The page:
TKIP addresses current weaknesses in WEP by doing the following:

    • It uses a new checksum algorithm named "Michael" to defeat forged packets.
    • It uses new sequencing rules to protect against replay attacks.
    • It provides per-packet key mixing with protected keys, and it allows keys to be used safely for a longer period before repeated use compromises security.
    • It provides a re-keying mechanism that provides fresh keys periodically, reducing the threat of attack from key reuse (called collision attacks).

For more information on TKIP, see the white paper "802.11 Security Series Part 2: The Temporal Key Integrity Protocol (TKIP)." TKIP does what it was intended to do; it fixes the security vulnerabilities in WEP, and it works on existing infrastructure. Nevertheless, TKIP still provides weak security. The next generation of wireless security will not be constrained by the limitations of current wireless network devices.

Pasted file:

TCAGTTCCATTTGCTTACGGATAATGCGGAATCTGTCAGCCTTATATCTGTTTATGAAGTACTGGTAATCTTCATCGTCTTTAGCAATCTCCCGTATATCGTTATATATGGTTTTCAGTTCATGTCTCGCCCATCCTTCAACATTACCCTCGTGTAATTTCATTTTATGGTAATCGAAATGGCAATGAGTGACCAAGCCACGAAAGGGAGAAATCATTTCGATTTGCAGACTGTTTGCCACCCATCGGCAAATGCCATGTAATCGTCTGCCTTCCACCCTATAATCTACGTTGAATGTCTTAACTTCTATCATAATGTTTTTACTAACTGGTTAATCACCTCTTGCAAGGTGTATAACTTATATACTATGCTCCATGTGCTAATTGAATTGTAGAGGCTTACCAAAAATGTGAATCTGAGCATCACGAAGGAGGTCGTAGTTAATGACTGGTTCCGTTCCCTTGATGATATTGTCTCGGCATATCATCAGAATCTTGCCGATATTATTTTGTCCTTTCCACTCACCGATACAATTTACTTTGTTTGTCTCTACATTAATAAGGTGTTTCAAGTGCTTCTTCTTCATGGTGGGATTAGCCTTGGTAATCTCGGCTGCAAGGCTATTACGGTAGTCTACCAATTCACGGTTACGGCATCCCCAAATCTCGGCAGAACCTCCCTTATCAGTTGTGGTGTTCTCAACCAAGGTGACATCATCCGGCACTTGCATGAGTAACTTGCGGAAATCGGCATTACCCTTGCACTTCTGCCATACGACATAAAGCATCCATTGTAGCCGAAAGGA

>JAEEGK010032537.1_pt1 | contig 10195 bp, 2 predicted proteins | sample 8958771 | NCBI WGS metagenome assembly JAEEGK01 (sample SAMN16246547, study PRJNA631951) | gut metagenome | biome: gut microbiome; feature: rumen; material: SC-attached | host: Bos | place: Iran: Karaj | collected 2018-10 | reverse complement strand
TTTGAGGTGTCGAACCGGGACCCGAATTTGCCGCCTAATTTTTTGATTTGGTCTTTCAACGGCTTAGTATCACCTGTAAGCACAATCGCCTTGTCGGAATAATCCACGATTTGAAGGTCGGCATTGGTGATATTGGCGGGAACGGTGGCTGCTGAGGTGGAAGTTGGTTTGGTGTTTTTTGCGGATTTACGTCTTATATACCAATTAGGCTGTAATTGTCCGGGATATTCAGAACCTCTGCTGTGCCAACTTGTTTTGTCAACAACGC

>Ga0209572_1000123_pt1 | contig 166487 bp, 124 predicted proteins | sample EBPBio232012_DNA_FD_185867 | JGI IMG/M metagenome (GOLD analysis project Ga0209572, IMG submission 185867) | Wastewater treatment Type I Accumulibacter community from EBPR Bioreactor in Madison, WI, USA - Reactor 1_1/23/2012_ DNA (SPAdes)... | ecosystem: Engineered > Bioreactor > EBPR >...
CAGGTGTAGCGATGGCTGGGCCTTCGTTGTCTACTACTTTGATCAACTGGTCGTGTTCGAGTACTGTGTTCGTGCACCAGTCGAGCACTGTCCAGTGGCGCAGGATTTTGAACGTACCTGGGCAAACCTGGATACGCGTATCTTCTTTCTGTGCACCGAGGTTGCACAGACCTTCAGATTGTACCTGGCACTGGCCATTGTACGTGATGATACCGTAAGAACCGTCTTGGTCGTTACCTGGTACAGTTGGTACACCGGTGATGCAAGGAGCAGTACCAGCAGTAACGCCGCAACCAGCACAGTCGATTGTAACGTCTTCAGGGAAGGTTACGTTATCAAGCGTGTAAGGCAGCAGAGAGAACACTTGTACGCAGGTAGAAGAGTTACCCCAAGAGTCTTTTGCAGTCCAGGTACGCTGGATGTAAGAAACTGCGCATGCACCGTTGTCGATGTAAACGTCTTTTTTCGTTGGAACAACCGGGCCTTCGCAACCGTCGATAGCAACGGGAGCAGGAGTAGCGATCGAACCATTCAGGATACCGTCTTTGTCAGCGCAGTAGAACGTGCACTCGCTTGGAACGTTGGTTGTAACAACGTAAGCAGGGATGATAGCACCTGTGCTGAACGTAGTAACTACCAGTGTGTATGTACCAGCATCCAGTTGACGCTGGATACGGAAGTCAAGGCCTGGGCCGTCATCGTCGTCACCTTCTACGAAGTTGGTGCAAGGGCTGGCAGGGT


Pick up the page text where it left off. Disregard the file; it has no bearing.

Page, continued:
The Future of Wireless Security will Include AES

WEP, and subsequently TKIP, which can be thought of as a patch for WEP, are interim solutions at best. Neither WEP nor TKIP are flexible or robust enough for the environment they attempt to secure.

When security technologies are moved out of the environment for which they were originally designed, they are often not suitable for the new environment. A single padlock is a good security solution for the gate guarding a seldom-accessed corporate archive room in a headquarters basement. You would not want to put that same padlock on the front gate of the corporate office.

The 802.11i draft standard p roposes moving to the Advanced Encryption Standard (AES) for wireless LAN encryption. AES was adopted as the Federal Government encryption standard in November, 2001 (FIPS-197) to replace the Data Encryption Standard (DES). There are currently two proposals for how to use AES in wireless LAN security. More information about this topic is available in the white paper, " 802.11 Security Series Part 3: AES-based Encapsulations of 802.11 Data."